So try hard and work on your problem with a lot of conscious effort first of all to see if an idea comes more quickly – but if you get stuck then relax the conscious effort for a bit and open up to unusual and diverse ideas and abstract concepts outside of the narrow and direct focus on the problem, whilst engaging yourself with novel sources of information and experiences (e.g. take a walk somewhere different, explore other subjects that might be somewhat related). Your conscious mind may be holding a lot of preconceptions that are making your conscious search for new ideas difficult, hence a relaxed mind that less likely censors possible concept combinations prematurely may find novel ideas that eventually bubble into your conscious awareness.
Look at problems from different perspectives, angles, focuses and distances. One perspective will only give you a partial picture so take on as many alternative and opposing perspectives as you can. Don’t be trapped by assumptions or preconceptions – open your mind to diverse views and twist and turn the world upside-down or back-to-front constantly. At least in the context of problem solving and creativity – intentionally non-conform. When everyone else is looking at the world in a typical way, take an original and unorthodox stance. Don’t run with the crowd but travel down the road less travelled. Don’t always accept the first viewpoint. Don’t be trapped by only what’s in front of you right now or your past experiences. No idea is rubbish at this early stage so just keep producing, even if you think you’ve found the answer. Sidestep the obvious, rephrase the problem (sometimes asking a different question will produce the right answer), use novel analogies and ‘avoid the centre of the sandpit’ by digging at the edges instead. Most of all, it’s about seeing the world as if for the very first time – like a child.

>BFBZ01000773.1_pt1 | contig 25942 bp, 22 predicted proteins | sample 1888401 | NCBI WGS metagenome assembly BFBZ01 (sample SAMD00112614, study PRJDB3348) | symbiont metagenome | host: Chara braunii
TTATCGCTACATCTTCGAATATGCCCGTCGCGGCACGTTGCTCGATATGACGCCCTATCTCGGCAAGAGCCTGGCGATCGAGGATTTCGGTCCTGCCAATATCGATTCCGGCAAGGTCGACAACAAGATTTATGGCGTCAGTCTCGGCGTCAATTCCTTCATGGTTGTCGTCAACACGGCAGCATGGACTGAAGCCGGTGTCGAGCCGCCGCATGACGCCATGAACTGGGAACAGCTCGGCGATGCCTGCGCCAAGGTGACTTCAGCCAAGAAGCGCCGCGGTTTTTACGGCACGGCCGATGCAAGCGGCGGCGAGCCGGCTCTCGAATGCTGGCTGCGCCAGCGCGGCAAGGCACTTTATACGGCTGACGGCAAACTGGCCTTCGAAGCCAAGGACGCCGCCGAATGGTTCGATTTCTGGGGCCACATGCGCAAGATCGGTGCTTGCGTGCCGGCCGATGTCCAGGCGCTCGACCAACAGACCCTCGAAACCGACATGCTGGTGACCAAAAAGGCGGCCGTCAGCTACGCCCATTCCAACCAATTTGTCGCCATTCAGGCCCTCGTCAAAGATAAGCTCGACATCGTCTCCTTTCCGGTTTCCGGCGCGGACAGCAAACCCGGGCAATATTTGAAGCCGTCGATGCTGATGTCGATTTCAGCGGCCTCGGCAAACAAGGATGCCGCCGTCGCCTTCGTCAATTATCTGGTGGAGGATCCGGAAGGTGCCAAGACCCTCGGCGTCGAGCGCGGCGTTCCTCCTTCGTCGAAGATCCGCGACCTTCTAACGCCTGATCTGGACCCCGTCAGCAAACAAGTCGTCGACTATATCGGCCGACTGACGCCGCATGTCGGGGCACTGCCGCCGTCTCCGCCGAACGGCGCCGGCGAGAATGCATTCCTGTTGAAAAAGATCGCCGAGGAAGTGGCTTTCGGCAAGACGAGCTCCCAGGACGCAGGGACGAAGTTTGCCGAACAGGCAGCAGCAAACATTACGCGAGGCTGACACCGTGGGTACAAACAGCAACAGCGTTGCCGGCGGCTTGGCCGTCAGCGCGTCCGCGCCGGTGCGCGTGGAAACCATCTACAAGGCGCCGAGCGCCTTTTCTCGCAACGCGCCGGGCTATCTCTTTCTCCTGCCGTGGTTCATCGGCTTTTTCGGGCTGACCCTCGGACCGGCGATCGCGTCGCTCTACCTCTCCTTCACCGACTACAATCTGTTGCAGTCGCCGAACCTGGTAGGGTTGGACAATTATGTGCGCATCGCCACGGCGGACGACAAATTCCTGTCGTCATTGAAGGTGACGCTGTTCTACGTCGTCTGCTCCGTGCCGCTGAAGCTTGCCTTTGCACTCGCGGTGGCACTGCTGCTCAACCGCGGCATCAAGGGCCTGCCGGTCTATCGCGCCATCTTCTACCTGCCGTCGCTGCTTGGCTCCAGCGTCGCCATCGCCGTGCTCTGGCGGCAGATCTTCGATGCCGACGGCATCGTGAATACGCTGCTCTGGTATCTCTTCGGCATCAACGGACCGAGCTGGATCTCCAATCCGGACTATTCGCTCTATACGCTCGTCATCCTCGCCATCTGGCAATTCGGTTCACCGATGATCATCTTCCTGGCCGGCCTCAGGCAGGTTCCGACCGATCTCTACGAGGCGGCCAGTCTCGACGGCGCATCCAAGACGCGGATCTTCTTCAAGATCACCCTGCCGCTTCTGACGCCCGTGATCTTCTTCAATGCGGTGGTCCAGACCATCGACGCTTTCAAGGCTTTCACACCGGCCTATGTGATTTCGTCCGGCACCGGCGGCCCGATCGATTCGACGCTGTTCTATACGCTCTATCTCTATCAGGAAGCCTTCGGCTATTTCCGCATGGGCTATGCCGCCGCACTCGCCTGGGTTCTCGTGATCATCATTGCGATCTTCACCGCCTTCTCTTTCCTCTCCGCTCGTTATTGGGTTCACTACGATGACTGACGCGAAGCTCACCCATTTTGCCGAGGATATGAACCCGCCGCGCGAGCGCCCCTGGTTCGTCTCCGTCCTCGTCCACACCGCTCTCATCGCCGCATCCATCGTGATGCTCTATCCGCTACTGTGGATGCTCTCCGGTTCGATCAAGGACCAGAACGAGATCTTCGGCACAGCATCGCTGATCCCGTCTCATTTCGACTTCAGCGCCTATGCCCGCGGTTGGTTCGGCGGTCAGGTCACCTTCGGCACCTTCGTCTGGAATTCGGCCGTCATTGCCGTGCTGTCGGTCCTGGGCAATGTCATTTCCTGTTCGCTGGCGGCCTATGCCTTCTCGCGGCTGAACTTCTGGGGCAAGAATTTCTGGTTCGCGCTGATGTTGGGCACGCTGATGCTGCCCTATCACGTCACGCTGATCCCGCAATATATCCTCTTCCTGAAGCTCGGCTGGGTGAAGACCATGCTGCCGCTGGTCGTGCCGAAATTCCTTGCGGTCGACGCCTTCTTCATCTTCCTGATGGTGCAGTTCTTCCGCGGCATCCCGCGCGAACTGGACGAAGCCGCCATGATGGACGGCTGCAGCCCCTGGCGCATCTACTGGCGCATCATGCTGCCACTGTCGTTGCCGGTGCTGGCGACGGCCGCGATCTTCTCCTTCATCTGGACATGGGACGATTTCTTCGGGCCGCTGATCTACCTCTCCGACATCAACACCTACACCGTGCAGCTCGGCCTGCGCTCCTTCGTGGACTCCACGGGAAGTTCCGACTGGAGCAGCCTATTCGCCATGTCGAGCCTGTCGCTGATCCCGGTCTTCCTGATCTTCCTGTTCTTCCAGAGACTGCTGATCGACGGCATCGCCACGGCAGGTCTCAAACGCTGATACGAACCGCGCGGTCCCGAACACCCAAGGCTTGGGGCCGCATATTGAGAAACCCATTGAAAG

How would an idiot, artist, chef, accountant, famous person, musician, another animal, etc. approach the problem? Can you change the problem to fit your solutions? What are the complete opposites of your ideas so far? Look closely and in detail, then at the bigger and broader picture. Think of how everything fits together and where. Ask where it’s all heading and ask what’s the point? Look at, and for, causes and solutions at every level (e.g. the family, community, national, global, the gatekeepers, all stakeholders) i.e. not just at individuals but the culture, community, context and whole ecology. Is it them who need to change or would it be easier and/or more effective for us to change instead? The world is often ambiguous. There isn’t always one correct answer so be flexible and tolerant.